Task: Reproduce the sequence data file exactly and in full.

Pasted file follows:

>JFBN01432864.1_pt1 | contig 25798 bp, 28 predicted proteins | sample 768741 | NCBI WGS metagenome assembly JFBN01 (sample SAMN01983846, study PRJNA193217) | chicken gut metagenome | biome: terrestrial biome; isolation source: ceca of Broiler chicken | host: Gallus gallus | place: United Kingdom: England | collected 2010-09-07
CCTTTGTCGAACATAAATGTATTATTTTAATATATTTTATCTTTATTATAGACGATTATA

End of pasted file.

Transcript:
>JFBN01432864.1_pt1 | contig 25798 bp, 28 predicted proteins | sample 768741 | NCBI WGS metagenome assembly JFBN01 (sample SAMN01983846, study PRJNA193217) | chicken gut metagenome | biome: terrestrial biome; isolation source: ceca of Broiler chicken | host: Gallus gallus | place: United Kingdom: England | collected 2010-09-07
CCTTTGTCGAACATAAATGTATTATTTTAATATATTTTATCTTTATTATAGACGATTATA